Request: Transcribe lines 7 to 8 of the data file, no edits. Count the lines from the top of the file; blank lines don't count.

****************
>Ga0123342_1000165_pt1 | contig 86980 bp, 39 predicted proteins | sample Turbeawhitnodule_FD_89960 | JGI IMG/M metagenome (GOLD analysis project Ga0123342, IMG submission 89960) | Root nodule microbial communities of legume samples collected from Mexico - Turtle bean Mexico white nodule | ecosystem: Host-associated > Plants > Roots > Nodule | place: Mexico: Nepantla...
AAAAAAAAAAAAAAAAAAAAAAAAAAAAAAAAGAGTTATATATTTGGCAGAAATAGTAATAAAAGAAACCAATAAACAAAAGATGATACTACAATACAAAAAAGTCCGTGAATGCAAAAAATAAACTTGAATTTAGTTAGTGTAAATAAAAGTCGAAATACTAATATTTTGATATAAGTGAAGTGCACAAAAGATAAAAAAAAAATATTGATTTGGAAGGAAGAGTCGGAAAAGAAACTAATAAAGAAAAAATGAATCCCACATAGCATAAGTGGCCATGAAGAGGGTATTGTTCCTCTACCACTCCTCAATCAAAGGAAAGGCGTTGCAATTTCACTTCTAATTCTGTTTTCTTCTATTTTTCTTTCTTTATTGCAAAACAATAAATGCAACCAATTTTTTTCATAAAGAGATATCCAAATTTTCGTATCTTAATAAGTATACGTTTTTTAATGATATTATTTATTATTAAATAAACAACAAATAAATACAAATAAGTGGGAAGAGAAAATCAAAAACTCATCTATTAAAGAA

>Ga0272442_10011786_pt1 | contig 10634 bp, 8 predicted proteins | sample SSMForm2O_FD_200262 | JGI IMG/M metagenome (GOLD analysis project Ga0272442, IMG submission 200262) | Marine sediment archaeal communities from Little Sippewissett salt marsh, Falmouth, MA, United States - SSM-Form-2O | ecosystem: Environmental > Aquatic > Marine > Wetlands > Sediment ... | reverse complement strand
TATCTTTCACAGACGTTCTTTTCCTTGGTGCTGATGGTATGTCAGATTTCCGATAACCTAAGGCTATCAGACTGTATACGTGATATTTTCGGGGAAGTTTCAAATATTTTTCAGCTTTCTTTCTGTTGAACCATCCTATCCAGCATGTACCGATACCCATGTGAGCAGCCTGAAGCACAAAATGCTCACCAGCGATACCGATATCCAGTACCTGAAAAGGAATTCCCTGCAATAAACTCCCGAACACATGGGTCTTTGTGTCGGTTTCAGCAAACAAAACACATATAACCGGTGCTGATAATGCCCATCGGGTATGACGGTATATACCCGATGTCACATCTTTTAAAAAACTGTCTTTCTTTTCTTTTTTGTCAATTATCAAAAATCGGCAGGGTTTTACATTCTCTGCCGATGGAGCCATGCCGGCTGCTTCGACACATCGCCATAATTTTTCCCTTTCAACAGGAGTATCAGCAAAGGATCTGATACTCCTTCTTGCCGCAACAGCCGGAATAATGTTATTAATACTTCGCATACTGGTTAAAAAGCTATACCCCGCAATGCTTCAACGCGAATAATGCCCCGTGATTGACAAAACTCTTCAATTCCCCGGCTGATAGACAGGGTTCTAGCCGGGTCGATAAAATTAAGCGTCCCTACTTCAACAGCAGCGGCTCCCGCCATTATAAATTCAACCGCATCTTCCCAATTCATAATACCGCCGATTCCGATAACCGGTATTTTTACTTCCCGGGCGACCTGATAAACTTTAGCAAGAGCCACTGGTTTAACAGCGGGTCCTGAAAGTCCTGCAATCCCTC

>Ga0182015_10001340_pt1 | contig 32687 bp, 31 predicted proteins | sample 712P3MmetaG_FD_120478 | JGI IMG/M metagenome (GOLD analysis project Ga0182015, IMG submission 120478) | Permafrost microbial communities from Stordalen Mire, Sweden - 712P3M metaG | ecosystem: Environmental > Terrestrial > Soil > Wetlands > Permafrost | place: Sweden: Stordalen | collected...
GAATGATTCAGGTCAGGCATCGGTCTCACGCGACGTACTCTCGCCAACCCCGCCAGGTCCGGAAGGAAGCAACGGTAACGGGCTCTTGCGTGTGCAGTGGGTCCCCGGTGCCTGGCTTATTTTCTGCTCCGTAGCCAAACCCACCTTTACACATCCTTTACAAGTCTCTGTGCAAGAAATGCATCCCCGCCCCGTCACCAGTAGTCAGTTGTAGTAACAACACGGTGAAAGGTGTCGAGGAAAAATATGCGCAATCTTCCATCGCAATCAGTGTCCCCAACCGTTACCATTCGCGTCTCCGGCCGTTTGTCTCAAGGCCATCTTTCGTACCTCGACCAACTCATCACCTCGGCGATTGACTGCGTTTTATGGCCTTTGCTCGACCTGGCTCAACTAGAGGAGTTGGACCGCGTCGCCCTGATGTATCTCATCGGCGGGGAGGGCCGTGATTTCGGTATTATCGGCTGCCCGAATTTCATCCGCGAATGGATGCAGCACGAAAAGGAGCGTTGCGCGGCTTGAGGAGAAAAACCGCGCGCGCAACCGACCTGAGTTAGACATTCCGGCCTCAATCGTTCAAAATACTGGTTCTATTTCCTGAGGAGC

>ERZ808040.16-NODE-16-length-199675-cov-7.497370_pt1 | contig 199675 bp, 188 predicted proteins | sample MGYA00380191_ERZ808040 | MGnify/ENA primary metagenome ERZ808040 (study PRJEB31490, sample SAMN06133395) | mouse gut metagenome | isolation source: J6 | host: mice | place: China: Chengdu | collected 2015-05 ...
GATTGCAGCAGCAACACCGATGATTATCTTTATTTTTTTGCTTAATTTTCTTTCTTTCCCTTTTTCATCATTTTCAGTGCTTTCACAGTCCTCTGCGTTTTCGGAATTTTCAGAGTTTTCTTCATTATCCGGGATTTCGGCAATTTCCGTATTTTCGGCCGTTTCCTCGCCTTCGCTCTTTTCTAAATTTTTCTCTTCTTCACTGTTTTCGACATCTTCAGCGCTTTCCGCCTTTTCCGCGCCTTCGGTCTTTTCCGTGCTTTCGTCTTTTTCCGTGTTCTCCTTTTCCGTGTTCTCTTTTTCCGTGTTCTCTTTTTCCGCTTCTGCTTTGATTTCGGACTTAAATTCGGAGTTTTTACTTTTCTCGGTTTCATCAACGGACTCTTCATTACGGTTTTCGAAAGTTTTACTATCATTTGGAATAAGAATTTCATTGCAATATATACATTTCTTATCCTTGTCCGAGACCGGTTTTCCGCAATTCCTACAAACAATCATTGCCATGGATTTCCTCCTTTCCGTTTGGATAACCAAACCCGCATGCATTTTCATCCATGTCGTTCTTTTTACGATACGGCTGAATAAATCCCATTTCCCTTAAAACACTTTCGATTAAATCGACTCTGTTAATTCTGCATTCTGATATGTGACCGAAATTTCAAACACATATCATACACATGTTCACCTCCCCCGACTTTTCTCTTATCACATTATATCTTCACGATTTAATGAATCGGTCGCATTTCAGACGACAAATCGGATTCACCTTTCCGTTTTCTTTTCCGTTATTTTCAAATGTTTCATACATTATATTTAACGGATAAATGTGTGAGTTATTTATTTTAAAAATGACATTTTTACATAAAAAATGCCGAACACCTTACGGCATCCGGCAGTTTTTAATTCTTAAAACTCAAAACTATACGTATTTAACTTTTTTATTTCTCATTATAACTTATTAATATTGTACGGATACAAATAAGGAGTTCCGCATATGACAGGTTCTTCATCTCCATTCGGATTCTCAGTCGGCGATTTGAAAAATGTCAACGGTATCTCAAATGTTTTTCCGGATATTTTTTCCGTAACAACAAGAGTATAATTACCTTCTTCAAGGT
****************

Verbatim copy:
>ERZ808040.16-NODE-16-length-199675-cov-7.497370_pt1 | contig 199675 bp, 188 predicted proteins | sample MGYA00380191_ERZ808040 | MGnify/ENA primary metagenome ERZ808040 (study PRJEB31490, sample SAMN06133395) | mouse gut metagenome | isolation source: J6 | host: mice | place: China: Chengdu | collected 2015-05 ...
GATTGCAGCAGCAACACCGATGATTATCTTTATTTTTTTGCTTAATTTTCTTTCTTTCCCTTTTTCATCATTTTCAGTGCTTTCACAGTCCTCTGCGTTTTCGGAATTTTCAGAGTTTTCTTCATTATCCGGGATTTCGGCAATTTCCGTATTTTCGGCCGTTTCCTCGCCTTCGCTCTTTTCTAAATTTTTCTCTTCTTCACTGTTTTCGACATCTTCAGCGCTTTCCGCCTTTTCCGCGCCTTCGGTCTTTTCCGTGCTTTCGTCTTTTTCCGTGTTCTCCTTTTCCGTGTTCTCTTTTTCCGTGTTCTCTTTTTCCGCTTCTGCTTTGATTTCGGACTTAAATTCGGAGTTTTTACTTTTCTCGGTTTCATCAACGGACTCTTCATTACGGTTTTCGAAAGTTTTACTATCATTTGGAATAAGAATTTCATTGCAATATATACATTTCTTATCCTTGTCCGAGACCGGTTTTCCGCAATTCCTACAAACAATCATTGCCATGGATTTCCTCCTTTCCGTTTGGATAACCAAACCCGCATGCATTTTCATCCATGTCGTTCTTTTTACGATACGGCTGAATAAATCCCATTTCCCTTAAAACACTTTCGATTAAATCGACTCTGTTAATTCTGCATTCTGATATGTGACCGAAATTTCAAACACATATCATACACATGTTCACCTCCCCCGACTTTTCTCTTATCACATTATATCTTCACGATTTAATGAATCGGTCGCATTTCAGACGACAAATCGGATTCACCTTTCCGTTTTCTTTTCCGTTATTTTCAAATGTTTCATACATTATATTTAACGGATAAATGTGTGAGTTATTTATTTTAAAAATGACATTTTTACATAAAAAATGCCGAACACCTTACGGCATCCGGCAGTTTTTAATTCTTAAAACTCAAAACTATACGTATTTAACTTTTTTATTTCTCATTATAACTTATTAATATTGTACGGATACAAATAAGGAGTTCCGCATATGACAGGTTCTTCATCTCCATTCGGATTCTCAGTCGGCGATTTGAAAAATGTCAACGGTATCTCAAATGTTTTTCCGGATATTTTTTCCGTAACAACAAGAGTATAATTACCTTCTTCAAGGT